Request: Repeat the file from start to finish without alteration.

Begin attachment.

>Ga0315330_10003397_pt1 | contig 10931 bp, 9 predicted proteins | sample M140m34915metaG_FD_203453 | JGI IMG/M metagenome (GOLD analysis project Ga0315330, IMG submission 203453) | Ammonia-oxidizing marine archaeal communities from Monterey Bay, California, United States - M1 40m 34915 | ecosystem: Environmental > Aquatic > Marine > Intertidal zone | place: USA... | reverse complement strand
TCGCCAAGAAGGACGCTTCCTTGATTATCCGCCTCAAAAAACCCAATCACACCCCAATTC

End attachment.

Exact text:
>Ga0315330_10003397_pt1 | contig 10931 bp, 9 predicted proteins | sample M140m34915metaG_FD_203453 | JGI IMG/M metagenome (GOLD analysis project Ga0315330, IMG submission 203453) | Ammonia-oxidizing marine archaeal communities from Monterey Bay, California, United States - M1 40m 34915 | ecosystem: Environmental > Aquatic > Marine > Intertidal zone | place: USA... | reverse complement strand
TCGCCAAGAAGGACGCTTCCTTGATTATCCGCCTCAAAAAACCCAATCACACCCCAATTC